A career in the financial industry

By Feby Francois


We live in a money-driven world. What happens in the financial world affects your life directly or indirectly. Hence, a career in finance should be seriously considered when deciding what path to take.

Think again before you say, “I’m not a numbers person.” Almost every skill set is needed in the finance industry, with multiple divisions and departments. Did you major in English literature? You can use it to your advantage.

To learn what it takes to break into the financial sector, we spoke with an industry veteran who has been recruiting for 20 years. As well as tips for college students and recent graduates, as well as those looking to make a career change.

Degrees Aren’t Everything

The degree you need is a college degree. However, the degree itself is less important.

How do you define it? Wells Fargo’s Senior Vice President and Talent Acquisition Manager, Brian Drake, emphasizes the importance of excellent communication and relationships. It’s not necessary to get certification unless you’re interested in an area like accounting.

In our business, there are certain degree paths expected of you, but a surprising number of degrees can be earned and still be successful. “Criminal justice was my major,” Drake explains.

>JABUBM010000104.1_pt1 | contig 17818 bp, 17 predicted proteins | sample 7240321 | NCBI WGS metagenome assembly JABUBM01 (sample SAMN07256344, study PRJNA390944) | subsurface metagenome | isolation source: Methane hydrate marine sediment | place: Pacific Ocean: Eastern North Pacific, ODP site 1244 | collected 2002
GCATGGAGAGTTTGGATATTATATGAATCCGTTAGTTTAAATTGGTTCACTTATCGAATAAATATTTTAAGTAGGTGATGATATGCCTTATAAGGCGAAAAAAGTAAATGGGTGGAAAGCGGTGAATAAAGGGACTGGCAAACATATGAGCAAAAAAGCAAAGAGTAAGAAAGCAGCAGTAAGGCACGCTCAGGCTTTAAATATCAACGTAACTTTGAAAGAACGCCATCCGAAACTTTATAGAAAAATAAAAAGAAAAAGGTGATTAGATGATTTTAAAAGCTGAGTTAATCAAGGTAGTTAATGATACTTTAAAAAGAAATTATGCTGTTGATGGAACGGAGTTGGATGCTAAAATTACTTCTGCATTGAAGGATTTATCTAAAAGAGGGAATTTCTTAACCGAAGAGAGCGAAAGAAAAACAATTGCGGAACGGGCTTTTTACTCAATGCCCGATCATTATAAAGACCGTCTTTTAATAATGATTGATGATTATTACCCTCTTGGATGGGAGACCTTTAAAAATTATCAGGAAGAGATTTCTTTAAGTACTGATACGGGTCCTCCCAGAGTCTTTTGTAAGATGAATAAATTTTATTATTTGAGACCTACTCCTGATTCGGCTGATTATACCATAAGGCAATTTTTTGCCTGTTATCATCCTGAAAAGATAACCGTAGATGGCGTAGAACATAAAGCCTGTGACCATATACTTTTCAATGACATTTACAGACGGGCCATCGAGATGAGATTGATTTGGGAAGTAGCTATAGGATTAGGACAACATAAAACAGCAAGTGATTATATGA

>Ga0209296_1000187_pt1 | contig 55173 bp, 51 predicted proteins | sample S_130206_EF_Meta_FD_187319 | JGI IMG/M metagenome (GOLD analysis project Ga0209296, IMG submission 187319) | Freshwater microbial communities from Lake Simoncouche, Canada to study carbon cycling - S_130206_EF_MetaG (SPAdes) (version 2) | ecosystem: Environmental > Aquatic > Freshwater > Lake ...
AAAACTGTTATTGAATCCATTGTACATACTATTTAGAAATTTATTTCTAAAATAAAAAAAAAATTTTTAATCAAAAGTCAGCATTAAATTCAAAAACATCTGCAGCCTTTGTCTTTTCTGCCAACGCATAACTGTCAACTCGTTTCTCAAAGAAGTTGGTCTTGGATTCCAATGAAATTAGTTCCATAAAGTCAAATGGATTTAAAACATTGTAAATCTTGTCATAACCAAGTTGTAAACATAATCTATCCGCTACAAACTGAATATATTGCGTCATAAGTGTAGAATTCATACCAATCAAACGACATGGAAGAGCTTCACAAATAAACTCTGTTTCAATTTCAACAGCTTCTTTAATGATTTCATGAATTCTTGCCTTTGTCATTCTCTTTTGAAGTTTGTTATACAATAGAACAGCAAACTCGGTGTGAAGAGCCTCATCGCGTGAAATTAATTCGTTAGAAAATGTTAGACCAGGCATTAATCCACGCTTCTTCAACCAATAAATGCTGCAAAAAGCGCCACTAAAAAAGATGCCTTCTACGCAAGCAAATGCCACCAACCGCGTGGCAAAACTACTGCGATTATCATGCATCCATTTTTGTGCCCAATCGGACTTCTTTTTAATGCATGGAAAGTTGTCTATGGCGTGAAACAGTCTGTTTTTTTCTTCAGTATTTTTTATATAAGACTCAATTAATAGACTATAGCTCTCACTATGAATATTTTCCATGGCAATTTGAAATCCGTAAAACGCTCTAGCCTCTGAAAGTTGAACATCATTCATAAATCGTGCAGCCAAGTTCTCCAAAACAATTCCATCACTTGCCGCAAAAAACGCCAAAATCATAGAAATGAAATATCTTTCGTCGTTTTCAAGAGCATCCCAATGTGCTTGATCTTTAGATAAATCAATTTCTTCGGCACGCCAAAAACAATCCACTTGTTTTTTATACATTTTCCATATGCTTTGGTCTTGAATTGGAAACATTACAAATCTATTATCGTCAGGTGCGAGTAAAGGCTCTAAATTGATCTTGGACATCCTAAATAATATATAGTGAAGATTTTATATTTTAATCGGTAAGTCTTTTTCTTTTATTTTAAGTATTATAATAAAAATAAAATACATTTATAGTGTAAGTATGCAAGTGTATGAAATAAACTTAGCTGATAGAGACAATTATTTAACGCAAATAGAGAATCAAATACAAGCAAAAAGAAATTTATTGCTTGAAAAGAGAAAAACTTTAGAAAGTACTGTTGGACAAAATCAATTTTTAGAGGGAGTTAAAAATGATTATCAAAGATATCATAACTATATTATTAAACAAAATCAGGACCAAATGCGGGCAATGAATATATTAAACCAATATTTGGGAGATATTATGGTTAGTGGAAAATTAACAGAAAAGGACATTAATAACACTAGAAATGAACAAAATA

Think twice before saying “I’m not qualified.”. In order to succeed, you need to have strong interpersonal skills, analytical abilities, and problem-solving skills. The nitty-gritty details of these skill sets are often taught on the job, although they may sound generic. You should also explain your current situation, what skills you have acquired, and your career plans if you’re not right out of college.

How to get started

The financial services industry is a great entry point for recent graduates. Getting into financial services requires many of the same qualities as getting into college, including internships, extracurricular activities, and well-roundedness.

Don’t forget to polish your resume. As Drake suggests, be realistic about what jobs you are applying for and be selective.

If there are a lot of applicants, each resume will probably only get a few seconds of attention. Tell a clear, visible story. Applicants should be selective and not serial applicants. The biggest turnoff for us is someone who isn’t self-aware,” he says.

Making the switch to industry

A network is your best friend if you are considering making a career change into finance. Find someone who might be able to help you get your foot in the door, ex: Feby Francois, whether it’s personal or professional. Ask them to coffee and discuss your intentions.

Drake is in agreement. I cannot emphasize enough how important it is to manage your professional and personal networks. Take advantage of that. A great book for your career is The Start-Up of You, a book by LinkedIn co-founder Reid Hoffman. Invest in yourself and network the right way.”

You may find that you need to make a lateral move rather than expect a promotion as a mid-career shift. Think about whether you are really willing to go that far.

You will also need skills that you possess (such as communication and analytical thinking) for a career in finance. How many of these do you have in total? What about the ones you don’t know? Will you take the time to learn them? It would be wise for you to think about times in your career that you’ve needed and used these skills effectively and be ready to talk about it in a future interview.

Keep a positive attitude if you decide to take the plunge. Drake says that you may even make a bigger step forward in the future.